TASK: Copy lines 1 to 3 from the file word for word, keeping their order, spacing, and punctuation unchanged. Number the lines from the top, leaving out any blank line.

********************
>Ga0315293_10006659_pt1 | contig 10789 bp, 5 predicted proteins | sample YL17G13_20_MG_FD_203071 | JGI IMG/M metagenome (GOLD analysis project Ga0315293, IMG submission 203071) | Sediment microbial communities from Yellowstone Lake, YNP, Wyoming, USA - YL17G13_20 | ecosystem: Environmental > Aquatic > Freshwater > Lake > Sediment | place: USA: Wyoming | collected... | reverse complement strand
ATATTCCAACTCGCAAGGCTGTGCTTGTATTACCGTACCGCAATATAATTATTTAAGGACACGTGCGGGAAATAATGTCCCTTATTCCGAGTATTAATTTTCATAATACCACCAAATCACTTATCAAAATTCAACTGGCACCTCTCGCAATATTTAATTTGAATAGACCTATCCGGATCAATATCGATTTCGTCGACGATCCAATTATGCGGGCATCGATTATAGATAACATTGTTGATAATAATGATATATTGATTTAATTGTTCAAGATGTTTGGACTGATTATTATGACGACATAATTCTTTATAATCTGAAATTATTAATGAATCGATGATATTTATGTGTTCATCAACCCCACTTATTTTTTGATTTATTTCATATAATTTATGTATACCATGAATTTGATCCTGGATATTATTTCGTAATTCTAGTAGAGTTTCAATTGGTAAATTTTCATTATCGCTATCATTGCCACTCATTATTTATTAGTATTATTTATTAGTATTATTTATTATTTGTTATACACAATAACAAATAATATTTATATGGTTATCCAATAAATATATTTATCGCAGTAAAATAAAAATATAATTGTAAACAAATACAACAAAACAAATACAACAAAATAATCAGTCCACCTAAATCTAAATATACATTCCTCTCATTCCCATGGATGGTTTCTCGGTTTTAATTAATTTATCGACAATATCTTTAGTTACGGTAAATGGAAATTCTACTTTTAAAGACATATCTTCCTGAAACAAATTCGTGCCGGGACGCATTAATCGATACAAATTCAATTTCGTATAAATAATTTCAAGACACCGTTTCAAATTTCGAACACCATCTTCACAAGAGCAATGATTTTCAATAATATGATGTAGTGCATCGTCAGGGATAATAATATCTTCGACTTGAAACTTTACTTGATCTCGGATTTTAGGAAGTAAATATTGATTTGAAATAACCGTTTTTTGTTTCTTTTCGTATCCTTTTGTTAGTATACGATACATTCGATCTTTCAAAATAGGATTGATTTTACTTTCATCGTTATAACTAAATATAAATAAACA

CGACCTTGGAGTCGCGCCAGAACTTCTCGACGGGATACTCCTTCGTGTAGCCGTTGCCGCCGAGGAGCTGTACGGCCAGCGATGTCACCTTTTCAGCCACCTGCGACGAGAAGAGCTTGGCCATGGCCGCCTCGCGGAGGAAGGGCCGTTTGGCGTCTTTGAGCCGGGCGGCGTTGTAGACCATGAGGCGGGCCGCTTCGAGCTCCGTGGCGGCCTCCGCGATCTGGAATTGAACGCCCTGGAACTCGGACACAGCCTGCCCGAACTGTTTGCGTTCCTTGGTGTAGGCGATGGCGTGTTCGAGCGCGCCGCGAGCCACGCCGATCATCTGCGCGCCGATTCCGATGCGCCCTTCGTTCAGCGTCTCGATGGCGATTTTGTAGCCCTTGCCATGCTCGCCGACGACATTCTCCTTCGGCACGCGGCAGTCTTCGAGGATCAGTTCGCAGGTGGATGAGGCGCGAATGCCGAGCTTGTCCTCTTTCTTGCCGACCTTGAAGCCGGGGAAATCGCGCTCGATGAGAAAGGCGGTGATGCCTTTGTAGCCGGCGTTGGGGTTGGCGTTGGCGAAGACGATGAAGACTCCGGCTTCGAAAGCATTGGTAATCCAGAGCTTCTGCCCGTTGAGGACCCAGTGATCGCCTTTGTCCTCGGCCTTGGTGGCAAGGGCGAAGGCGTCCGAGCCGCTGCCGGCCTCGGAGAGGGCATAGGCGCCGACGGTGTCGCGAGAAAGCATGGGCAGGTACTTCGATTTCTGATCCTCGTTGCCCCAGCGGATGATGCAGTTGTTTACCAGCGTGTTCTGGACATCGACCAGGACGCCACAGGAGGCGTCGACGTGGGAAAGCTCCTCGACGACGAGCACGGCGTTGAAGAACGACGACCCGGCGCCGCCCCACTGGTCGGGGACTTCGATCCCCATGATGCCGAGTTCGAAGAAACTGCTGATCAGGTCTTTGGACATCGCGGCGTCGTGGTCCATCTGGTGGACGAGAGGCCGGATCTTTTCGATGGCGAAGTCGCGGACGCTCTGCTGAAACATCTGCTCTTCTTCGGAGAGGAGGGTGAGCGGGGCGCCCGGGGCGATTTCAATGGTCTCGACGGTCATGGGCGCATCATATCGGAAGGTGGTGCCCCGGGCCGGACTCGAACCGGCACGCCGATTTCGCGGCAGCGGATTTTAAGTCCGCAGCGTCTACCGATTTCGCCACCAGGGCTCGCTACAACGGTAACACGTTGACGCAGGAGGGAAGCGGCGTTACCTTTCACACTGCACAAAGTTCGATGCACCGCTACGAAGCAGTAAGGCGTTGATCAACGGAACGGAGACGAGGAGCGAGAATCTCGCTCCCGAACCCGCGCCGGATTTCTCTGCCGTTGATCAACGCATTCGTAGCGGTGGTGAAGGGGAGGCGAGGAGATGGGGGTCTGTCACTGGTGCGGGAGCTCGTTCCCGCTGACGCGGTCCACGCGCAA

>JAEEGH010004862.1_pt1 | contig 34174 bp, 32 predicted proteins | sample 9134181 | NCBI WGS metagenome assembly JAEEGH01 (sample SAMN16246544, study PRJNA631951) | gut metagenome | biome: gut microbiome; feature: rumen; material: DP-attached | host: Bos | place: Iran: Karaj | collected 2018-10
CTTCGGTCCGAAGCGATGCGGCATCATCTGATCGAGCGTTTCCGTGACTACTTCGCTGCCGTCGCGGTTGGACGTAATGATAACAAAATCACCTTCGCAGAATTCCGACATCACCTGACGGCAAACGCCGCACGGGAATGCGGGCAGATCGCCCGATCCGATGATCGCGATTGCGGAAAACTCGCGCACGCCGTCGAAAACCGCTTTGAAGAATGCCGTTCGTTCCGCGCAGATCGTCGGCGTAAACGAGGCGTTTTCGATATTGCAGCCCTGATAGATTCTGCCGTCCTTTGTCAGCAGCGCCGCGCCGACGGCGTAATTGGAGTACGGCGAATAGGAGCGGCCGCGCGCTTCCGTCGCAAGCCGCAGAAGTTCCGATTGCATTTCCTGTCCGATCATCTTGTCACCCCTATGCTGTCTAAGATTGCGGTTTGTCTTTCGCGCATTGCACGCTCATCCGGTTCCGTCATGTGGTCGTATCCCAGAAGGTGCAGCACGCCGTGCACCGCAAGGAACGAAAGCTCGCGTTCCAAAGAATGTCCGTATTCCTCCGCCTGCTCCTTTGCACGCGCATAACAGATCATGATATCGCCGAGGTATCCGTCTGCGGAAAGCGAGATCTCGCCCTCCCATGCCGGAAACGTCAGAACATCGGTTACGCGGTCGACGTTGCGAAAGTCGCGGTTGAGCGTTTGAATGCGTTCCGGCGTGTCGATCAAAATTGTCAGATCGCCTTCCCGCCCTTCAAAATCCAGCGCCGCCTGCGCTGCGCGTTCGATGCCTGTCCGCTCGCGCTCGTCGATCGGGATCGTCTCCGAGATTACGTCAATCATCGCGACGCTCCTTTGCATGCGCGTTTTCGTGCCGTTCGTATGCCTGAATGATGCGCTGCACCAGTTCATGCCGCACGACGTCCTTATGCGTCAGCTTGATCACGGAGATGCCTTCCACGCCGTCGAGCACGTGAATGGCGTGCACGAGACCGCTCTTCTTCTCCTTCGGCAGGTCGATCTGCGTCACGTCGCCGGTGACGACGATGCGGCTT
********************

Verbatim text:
>Ga0315293_10006659_pt1 | contig 10789 bp, 5 predicted proteins | sample YL17G13_20_MG_FD_203071 | JGI IMG/M metagenome (GOLD analysis project Ga0315293, IMG submission 203071) | Sediment microbial communities from Yellowstone Lake, YNP, Wyoming, USA - YL17G13_20 | ecosystem: Environmental > Aquatic > Freshwater > Lake > Sediment | place: USA: Wyoming | collected... | reverse complement strand
ATATTCCAACTCGCAAGGCTGTGCTTGTATTACCGTACCGCAATATAATTATTTAAGGACACGTGCGGGAAATAATGTCCCTTATTCCGAGTATTAATTTTCATAATACCACCAAATCACTTATCAAAATTCAACTGGCACCTCTCGCAATATTTAATTTGAATAGACCTATCCGGATCAATATCGATTTCGTCGACGATCCAATTATGCGGGCATCGATTATAGATAACATTGTTGATAATAATGATATATTGATTTAATTGTTCAAGATGTTTGGACTGATTATTATGACGACATAATTCTTTATAATCTGAAATTATTAATGAATCGATGATATTTATGTGTTCATCAACCCCACTTATTTTTTGATTTATTTCATATAATTTATGTATACCATGAATTTGATCCTGGATATTATTTCGTAATTCTAGTAGAGTTTCAATTGGTAAATTTTCATTATCGCTATCATTGCCACTCATTATTTATTAGTATTATTTATTAGTATTATTTATTATTTGTTATACACAATAACAAATAATATTTATATGGTTATCCAATAAATATATTTATCGCAGTAAAATAAAAATATAATTGTAAACAAATACAACAAAACAAATACAACAAAATAATCAGTCCACCTAAATCTAAATATACATTCCTCTCATTCCCATGGATGGTTTCTCGGTTTTAATTAATTTATCGACAATATCTTTAGTTACGGTAAATGGAAATTCTACTTTTAAAGACATATCTTCCTGAAACAAATTCGTGCCGGGACGCATTAATCGATACAAATTCAATTTCGTATAAATAATTTCAAGACACCGTTTCAAATTTCGAACACCATCTTCACAAGAGCAATGATTTTCAATAATATGATGTAGTGCATCGTCAGGGATAATAATATCTTCGACTTGAAACTTTACTTGATCTCGGATTTTAGGAAGTAAATATTGATTTGAAATAACCGTTTTTTGTTTCTTTTCGTATCCTTTTGTTAGTATACGATACATTCGATCTTTCAAAATAGGATTGATTTTACTTTCATCGTTATAACTAAATATAAATAAACA

CGACCTTGGAGTCGCGCCAGAACTTCTCGACGGGATACTCCTTCGTGTAGCCGTTGCCGCCGAGGAGCTGTACGGCCAGCGATGTCACCTTTTCAGCCACCTGCGACGAGAAGAGCTTGGCCATGGCCGCCTCGCGGAGGAAGGGCCGTTTGGCGTCTTTGAGCCGGGCGGCGTTGTAGACCATGAGGCGGGCCGCTTCGAGCTCCGTGGCGGCCTCCGCGATCTGGAATTGAACGCCCTGGAACTCGGACACAGCCTGCCCGAACTGTTTGCGTTCCTTGGTGTAGGCGATGGCGTGTTCGAGCGCGCCGCGAGCCACGCCGATCATCTGCGCGCCGATTCCGATGCGCCCTTCGTTCAGCGTCTCGATGGCGATTTTGTAGCCCTTGCCATGCTCGCCGACGACATTCTCCTTCGGCACGCGGCAGTCTTCGAGGATCAGTTCGCAGGTGGATGAGGCGCGAATGCCGAGCTTGTCCTCTTTCTTGCCGACCTTGAAGCCGGGGAAATCGCGCTCGATGAGAAAGGCGGTGATGCCTTTGTAGCCGGCGTTGGGGTTGGCGTTGGCGAAGACGATGAAGACTCCGGCTTCGAAAGCATTGGTAATCCAGAGCTTCTGCCCGTTGAGGACCCAGTGATCGCCTTTGTCCTCGGCCTTGGTGGCAAGGGCGAAGGCGTCCGAGCCGCTGCCGGCCTCGGAGAGGGCATAGGCGCCGACGGTGTCGCGAGAAAGCATGGGCAGGTACTTCGATTTCTGATCCTCGTTGCCCCAGCGGATGATGCAGTTGTTTACCAGCGTGTTCTGGACATCGACCAGGACGCCACAGGAGGCGTCGACGTGGGAAAGCTCCTCGACGACGAGCACGGCGTTGAAGAACGACGACCCGGCGCCGCCCCACTGGTCGGGGACTTCGATCCCCATGATGCCGAGTTCGAAGAAACTGCTGATCAGGTCTTTGGACATCGCGGCGTCGTGGTCCATCTGGTGGACGAGAGGCCGGATCTTTTCGATGGCGAAGTCGCGGACGCTCTGCTGAAACATCTGCTCTTCTTCGGAGAGGAGGGTGAGCGGGGCGCCCGGGGCGATTTCAATGGTCTCGACGGTCATGGGCGCATCATATCGGAAGGTGGTGCCCCGGGCCGGACTCGAACCGGCACGCCGATTTCGCGGCAGCGGATTTTAAGTCCGCAGCGTCTACCGATTTCGCCACCAGGGCTCGCTACAACGGTAACACGTTGACGCAGGAGGGAAGCGGCGTTACCTTTCACACTGCACAAAGTTCGATGCACCGCTACGAAGCAGTAAGGCGTTGATCAACGGAACGGAGACGAGGAGCGAGAATCTCGCTCCCGAACCCGCGCCGGATTTCTCTGCCGTTGATCAACGCATTCGTAGCGGTGGTGAAGGGGAGGCGAGGAGATGGGGGTCTGTCACTGGTGCGGGAGCTCGTTCCCGCTGACGCGGTCCACGCGCAA